Berlin-based KoRo was founded in 2014 as a diversified foodtech startup that rethinks retail. By skipping stages of trade, using efficient process flows and bulk packaging in a sleek design, KoRo makes high-quality food accessible to all at fair prices.
The ecommerce industry is booming across Europe, and the KoRo management team of CEO’S Piran Asci and Constantinos Calios, along with COO Florian Schwenkert, have the vision to become Europe’s leading food and goods supplier through a dedication to the core values of quality, short supply chains, bulk packaging, fair prices and transparency.
Since 2017, the young company has been delivering to the UK and has big plans to expand across Europe (beginning with the Czech Republic) and the USA in 2022. The team are anticipating a turnover of €65 million for 2021 and are on the right track to becoming another European startup success story.
We chatted to KoRo CEO Constantinos Calios about the KoRo story and what’s next for the foodtech startup.
Since being launched in Berlin, KoRo has grown at a really fast pace. Can you give us some insights into how the idea of KoRo came about and how you’ve experienced this growth?
When KoRo was founded in 2014, our first product and main focus on the online shop was detergent. The starting point for the founding idea was the book “Kopf schlägt Kapital” (“Head beats capital”) by Prof. Faltin. This book describes the path to founding a company without capital – consisting of outsourced components and with products only in bulk and directly from the manufacturer. Together with Robert (our initials form the company’s name KoRo), I asked myself which product is sold in pharmacies in relatively small packages at a high price. KoRo wanted to offer an alternative to this product, detergent: by skipping trade stages, efficient process flows and large packs in a simple design, detergent should be sold online at fair prices.
The KoRo range soon expanded to include food. The idea came from my wife Michelle, who was very involved in vegetarian and vegan nutrition. From then on, the new focus was on a wide variety of long-life, natural and processed foods. Quality, short supply chains, bulk packaging, fair prices and transparency became the basic principles of KoRo. Nuts and dates quickly became much more popular in the online shop than detergent, so we said goodbye to the original product.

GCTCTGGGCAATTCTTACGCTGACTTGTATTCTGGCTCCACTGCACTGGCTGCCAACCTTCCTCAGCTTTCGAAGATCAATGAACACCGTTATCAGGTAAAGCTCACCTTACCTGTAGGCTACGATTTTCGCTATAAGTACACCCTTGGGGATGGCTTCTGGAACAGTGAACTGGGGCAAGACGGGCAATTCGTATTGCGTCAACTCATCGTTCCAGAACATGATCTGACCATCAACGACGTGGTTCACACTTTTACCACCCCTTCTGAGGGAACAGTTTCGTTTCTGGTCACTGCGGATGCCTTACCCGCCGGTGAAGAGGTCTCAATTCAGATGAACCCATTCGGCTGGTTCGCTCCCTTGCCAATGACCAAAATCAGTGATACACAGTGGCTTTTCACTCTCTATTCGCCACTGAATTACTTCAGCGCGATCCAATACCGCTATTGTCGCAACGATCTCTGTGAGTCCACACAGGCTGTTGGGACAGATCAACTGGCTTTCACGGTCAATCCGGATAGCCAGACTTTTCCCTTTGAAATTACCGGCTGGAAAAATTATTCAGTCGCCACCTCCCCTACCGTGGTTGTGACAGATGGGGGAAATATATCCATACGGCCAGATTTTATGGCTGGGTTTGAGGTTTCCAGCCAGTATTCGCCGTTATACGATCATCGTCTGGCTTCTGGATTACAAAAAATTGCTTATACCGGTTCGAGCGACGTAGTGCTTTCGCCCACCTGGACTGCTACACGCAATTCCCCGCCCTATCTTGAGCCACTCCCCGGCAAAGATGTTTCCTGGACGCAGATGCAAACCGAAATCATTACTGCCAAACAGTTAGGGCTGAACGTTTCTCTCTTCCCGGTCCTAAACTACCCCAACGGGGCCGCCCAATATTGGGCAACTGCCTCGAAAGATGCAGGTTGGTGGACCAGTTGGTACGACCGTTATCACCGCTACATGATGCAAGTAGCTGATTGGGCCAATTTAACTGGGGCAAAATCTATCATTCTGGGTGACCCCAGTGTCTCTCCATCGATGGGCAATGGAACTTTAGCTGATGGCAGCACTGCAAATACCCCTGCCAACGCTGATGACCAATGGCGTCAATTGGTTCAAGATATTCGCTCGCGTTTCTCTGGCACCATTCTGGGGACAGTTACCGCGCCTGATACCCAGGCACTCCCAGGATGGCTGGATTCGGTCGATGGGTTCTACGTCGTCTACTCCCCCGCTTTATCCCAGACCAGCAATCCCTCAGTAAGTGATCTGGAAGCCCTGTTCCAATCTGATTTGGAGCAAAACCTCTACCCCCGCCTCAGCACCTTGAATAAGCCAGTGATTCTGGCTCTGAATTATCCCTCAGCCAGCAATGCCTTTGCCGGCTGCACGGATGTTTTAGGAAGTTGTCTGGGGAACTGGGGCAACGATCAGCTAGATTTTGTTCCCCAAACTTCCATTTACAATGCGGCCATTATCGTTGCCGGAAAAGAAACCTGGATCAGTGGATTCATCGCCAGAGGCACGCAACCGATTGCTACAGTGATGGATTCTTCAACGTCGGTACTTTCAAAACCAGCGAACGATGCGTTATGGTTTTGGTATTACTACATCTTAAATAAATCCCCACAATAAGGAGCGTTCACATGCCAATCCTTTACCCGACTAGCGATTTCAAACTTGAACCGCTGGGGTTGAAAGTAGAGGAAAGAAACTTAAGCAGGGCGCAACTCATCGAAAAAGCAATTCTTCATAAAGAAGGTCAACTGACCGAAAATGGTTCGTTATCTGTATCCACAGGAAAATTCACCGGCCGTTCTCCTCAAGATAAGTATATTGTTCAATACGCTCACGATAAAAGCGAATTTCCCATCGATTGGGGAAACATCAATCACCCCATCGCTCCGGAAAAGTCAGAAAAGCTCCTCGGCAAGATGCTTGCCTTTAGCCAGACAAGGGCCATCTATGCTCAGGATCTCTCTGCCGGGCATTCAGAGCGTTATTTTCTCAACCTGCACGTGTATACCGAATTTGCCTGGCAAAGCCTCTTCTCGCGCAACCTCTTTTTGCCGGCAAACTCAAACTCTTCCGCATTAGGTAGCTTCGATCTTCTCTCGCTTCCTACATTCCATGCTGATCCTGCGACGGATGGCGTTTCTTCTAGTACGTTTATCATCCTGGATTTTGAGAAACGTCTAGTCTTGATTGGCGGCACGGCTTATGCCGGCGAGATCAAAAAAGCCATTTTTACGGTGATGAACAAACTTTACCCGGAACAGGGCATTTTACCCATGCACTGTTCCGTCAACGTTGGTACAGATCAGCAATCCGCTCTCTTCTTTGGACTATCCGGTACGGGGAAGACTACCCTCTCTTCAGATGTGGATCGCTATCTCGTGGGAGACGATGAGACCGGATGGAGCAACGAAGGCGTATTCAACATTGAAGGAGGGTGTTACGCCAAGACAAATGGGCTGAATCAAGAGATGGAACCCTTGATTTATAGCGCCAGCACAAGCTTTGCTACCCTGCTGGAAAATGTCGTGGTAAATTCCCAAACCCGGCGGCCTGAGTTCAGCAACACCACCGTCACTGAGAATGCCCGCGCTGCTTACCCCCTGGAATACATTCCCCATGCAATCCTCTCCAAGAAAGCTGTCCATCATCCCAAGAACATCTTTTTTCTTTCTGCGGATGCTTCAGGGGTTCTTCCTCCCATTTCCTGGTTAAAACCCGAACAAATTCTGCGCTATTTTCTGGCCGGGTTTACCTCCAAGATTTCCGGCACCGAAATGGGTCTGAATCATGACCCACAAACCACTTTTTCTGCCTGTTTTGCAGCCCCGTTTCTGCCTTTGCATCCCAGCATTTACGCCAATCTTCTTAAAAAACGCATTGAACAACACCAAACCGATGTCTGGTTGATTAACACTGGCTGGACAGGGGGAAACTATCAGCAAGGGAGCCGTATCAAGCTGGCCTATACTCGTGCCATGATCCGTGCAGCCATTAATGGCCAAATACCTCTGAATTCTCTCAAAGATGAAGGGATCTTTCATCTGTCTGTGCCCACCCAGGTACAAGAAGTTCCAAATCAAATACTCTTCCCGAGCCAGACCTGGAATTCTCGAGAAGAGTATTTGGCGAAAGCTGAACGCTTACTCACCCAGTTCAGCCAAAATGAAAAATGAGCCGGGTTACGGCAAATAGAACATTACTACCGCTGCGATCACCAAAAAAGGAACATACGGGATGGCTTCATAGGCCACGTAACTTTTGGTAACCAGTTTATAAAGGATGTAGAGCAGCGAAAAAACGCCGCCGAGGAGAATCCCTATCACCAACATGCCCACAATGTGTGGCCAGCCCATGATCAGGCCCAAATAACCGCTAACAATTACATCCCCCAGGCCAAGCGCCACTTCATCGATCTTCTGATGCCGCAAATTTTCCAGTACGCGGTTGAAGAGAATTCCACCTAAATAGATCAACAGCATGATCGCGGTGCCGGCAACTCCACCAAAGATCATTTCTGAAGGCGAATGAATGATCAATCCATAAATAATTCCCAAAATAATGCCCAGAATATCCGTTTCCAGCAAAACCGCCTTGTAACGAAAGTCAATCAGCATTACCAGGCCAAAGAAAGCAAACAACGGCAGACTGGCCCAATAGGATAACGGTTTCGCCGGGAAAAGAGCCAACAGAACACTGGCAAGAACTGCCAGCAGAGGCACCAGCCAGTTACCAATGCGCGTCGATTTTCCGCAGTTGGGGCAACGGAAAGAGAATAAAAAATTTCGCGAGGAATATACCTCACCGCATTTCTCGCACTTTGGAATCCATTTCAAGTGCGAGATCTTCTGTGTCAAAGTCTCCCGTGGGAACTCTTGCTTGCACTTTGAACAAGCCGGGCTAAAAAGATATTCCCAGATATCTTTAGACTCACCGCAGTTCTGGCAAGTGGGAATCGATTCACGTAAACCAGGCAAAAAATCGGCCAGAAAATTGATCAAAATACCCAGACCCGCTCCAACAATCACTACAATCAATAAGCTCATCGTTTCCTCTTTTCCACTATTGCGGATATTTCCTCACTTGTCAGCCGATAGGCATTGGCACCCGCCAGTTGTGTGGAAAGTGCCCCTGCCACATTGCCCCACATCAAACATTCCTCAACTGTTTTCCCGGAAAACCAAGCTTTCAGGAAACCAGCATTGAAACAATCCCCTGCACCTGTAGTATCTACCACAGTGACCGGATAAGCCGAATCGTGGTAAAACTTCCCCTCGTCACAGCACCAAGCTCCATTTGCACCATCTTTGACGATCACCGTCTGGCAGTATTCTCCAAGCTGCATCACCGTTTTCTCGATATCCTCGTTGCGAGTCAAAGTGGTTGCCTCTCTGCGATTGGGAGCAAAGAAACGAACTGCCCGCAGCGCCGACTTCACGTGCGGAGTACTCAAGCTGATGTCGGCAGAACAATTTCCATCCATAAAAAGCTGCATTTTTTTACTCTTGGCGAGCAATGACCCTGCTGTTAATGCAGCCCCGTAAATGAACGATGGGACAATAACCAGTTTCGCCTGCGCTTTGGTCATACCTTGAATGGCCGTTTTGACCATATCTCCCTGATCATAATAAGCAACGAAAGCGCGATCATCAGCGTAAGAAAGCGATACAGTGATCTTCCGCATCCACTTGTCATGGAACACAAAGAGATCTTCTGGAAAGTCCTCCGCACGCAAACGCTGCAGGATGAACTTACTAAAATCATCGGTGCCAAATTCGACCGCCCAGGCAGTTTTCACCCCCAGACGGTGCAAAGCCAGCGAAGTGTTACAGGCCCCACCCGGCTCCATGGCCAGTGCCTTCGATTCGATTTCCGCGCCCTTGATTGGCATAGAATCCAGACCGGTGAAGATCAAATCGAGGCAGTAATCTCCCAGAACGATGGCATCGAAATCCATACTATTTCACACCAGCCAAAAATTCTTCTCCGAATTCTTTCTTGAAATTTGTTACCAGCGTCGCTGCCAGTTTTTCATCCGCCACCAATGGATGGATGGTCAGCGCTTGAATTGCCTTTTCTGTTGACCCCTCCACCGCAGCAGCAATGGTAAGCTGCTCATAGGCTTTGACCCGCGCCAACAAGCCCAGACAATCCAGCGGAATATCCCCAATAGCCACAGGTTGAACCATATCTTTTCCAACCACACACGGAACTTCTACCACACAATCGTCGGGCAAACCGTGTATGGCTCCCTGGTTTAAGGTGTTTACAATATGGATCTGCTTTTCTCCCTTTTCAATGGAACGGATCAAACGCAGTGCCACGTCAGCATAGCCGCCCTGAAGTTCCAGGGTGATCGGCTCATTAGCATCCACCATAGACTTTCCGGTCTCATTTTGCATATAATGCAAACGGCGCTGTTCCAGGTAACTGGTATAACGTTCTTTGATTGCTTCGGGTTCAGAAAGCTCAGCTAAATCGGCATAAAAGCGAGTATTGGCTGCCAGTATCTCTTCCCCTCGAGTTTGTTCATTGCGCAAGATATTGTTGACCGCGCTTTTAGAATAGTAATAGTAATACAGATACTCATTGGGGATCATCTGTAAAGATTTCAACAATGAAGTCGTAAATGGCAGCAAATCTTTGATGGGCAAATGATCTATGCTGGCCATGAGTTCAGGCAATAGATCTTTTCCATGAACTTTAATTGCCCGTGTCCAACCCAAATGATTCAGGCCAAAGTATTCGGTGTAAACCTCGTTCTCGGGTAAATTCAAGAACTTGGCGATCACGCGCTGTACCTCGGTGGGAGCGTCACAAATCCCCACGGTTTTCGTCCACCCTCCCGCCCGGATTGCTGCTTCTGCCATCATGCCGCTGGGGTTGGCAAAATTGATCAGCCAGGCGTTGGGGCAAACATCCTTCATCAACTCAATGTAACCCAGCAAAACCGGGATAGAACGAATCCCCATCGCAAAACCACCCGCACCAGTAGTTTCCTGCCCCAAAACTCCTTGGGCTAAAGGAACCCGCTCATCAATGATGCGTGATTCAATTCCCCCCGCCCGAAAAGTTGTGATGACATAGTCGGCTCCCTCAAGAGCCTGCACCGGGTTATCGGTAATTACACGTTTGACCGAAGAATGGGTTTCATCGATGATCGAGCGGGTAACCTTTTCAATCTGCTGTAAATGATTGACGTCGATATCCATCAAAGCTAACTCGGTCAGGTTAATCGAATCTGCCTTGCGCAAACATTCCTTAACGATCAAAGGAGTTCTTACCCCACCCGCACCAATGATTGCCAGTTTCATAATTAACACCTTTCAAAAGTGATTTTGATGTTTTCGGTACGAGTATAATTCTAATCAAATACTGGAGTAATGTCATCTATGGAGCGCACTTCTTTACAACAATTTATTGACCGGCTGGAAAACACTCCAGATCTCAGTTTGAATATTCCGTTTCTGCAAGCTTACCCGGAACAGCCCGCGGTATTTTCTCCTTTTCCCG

Of course, we owe our growth on the one hand to the basic principles of quality, short supply chains, bulk packaging, fair prices and transparency, but also to a good marketing strategy. We focused on influencer marketing early on and sent YouTube fitness influencers packages in 2013/2014. Today, we mainly work with Instagram talents. 90% of the marketing spend goes directly to talents for stories and posts. But we also regularly use our own Instagram channel (@koro_de) and have built up a large and active community there. We communicate in a very humorous, not too promotional way and don’t always take ourselves too seriously, which goes down well with our more than 220,000 followers. We also create our own channels for each of the countries we deliver to in order to offer customers a certain personal connection to the brand.
We have therefore been able to record great growth in recent years. Our revenue of 5 million euros in 2019 has become 65 million euros in 2021. Of course, we were only able to achieve this through a large increase in the number of employees. In 2019, we were still around 15 people at KoRo, today we work together with around 250 people. We ship around 4,000 parcels a day to 16 countries and will have around 1,250 products listed in our online shop by the end of 2021. It’s overwhelming to see how this company is expanding more and more in such a short time, which also creates many new opportunities.
What is your personal background, how did you find yourself setting up a startup?
Our background is rather unusual, I studied law and Piran mathematics and business administration. I was inspired by the book “Kopf schlägt Kapital” (“Head Beats Capital”) by Prof. Günter Faltin and I, together with Robert, wanted to try out how to start a company without capital. Piran worked as a trainee at KoRo at the time and joined the management in 2016. To do so, he bought all shares from co-founder Robert by auctioning off his collection of Yu-Gi-Oh cards. Since 2020, Flo (Florian Schwenkert) has been part of the management team as COO. He originally studied industrial engineering with a focus on computer science before becoming a founder himself. I think we make a great team at the moment and everyone has their own specific business areas and ideas.
Launching a startup is never easy and rarely plain-sailing. What have been the big challenges?
Apart from the switch from detergents to groceries, we have remained quite true to our concept, even though some offline concepts such as an ice cream parlour and a food delivery service have been added this year and achievements have been made with some important retail partners in the past years. In 2020, we did a comprehensive rebranding and invested in a fresh new look for KoRo with high quality product images.